My grandmother used to say that if we have olive oil and flour readily available we won’t go hungry. She should know, she had lived through the Asia Minor catastrophe, World War II and the Nazi occupation of her home town of Xanthi, and had emigrated to the United States with her family. She had known hunger. Most of us have been fortunate enough not to know that kind of hunger, but in Greece, almost every home is stocked well with a couple cannisters of olive oil, usually from family orchards.
The same applies for my home as well. Even when I am travelling, there is a little bottle of homegrown olive oil with me at all times. It’s my portable home. Just knowing its there makes me feel “provided for” somehow.
Greece is the third largest olive producing country in the world but first in the production of extra virgin olive oil. Greece produces 80% of the world’s EVOO’s, Italy 45% and Spain 30%.
But what exactly is extra-virgin olive oil and what is it that makes it so?
An extra virgin olive oil is made simply by crushing olives and extracting the juice. The use of any chemicals or refinement is strictly prohibited. It is never mixed with other oils. To be more exact for an olive oil to be considered extra virgin it’s oleic acidity must not exceed 0,8%. But this is not the only characteristic.
Since nothing else goes into it, the quality of the olives used and the “terroir” play a big role in its quality – just like a fine wine. So, the next question is” why are Greek EVOO’s the best?
Climatic conditions and terrain play a major role, the amount of rainfall and sunlight each oil producing region receives annually. Olives are harvested by hand and great care is taken so that the fruit is not bruised. Olives are also taken directly to the olive press and not stored in crates. The oil is then extracted without the use of heat or any chemicals.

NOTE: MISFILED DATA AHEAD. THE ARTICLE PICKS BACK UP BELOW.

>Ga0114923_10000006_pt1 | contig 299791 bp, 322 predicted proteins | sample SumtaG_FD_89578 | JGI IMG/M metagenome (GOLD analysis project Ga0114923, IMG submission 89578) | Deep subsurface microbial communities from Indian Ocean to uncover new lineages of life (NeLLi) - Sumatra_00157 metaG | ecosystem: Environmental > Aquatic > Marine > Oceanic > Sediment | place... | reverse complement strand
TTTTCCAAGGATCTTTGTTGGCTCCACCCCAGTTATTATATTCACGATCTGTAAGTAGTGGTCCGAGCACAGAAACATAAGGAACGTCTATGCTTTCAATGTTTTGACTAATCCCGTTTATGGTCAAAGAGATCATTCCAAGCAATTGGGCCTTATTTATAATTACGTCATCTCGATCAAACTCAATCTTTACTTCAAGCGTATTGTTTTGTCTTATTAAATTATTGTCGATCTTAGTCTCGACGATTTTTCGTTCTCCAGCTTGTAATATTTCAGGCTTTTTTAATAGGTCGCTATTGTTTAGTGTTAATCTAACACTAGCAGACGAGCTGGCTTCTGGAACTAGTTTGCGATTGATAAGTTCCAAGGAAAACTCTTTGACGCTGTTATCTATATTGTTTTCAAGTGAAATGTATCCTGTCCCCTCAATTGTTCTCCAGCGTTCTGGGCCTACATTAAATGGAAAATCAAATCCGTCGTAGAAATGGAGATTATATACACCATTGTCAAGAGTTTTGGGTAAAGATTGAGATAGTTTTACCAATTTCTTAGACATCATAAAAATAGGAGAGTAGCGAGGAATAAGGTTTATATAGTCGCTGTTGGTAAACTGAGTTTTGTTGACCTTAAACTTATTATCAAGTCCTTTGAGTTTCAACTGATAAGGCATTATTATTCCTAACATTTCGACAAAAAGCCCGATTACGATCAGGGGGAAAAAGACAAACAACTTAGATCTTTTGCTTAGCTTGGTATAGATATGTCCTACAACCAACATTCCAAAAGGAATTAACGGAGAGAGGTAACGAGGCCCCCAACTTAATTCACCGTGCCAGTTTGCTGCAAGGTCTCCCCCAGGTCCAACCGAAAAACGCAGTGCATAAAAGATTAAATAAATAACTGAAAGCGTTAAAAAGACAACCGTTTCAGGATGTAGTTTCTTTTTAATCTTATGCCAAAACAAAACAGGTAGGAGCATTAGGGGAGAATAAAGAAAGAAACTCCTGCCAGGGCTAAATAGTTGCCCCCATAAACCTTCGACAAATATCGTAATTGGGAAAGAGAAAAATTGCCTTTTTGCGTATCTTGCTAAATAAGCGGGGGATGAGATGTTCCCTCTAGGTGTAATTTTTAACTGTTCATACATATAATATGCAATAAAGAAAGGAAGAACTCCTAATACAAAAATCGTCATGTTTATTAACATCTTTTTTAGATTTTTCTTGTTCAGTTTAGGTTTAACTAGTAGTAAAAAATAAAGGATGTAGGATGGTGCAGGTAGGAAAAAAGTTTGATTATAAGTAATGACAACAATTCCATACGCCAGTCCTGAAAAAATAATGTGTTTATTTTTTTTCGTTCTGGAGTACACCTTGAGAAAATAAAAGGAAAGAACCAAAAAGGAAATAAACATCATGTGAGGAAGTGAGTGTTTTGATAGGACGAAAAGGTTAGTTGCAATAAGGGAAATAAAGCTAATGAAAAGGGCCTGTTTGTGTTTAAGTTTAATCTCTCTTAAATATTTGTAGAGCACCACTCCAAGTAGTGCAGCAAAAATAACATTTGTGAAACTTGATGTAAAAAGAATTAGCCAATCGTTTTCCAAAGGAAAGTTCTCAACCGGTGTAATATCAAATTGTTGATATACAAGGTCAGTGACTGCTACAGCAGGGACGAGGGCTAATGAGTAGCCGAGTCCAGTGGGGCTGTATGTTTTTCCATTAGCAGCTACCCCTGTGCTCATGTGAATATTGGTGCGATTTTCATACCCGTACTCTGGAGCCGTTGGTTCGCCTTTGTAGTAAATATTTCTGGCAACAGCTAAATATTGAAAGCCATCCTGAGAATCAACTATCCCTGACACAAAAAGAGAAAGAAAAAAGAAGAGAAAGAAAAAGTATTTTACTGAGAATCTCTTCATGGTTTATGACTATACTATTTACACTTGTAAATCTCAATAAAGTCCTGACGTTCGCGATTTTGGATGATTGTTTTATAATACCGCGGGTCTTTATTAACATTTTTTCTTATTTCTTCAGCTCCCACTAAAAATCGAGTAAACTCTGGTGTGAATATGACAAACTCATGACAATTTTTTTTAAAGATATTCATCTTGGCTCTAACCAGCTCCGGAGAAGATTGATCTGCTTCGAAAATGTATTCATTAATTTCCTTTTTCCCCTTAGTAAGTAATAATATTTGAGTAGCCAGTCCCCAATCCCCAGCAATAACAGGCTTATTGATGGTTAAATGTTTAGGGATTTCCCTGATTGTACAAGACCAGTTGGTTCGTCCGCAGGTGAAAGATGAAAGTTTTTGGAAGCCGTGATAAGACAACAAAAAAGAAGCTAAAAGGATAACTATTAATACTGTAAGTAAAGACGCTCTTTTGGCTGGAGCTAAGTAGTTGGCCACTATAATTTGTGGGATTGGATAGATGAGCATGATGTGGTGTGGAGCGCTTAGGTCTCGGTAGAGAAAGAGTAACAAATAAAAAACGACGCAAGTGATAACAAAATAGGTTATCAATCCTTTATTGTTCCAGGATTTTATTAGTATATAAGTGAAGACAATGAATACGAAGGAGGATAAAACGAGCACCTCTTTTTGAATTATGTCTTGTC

Color and aroma also play major roles. A new, freshly pressed oil should be a sweet green, while a more mature oil will take on a golden color. The taste of a fresh oil is slightly bitter and feisty. In this case, bitter is good!
In 2014, nineteen Greek olive oil brands were among the world’s best at last years New York International Olive Oil Competition. Most of those oils were produced by the Koroneiki olive variety which is grown mainly along the rocky, sun baked slopes of the Mani in the Peloponnese. One was made from the Makri olive variety which is grown in the northernmost olive producing territory of Greece. The producer claims that his olive trees are between 500 and 2500 years old which gives a strong taste and complexity of flavors. Isn’t that astounding though? To still eat fruit from a tree that fed ancient Greeks at one time???
In The Noble Olive part three – read about the world’s best Greek olive oils for 2014 and the fourteen, yes fourteen, different olive producing regions in Greece.
Till then buy Greek olive oil – you’ll never go hungry!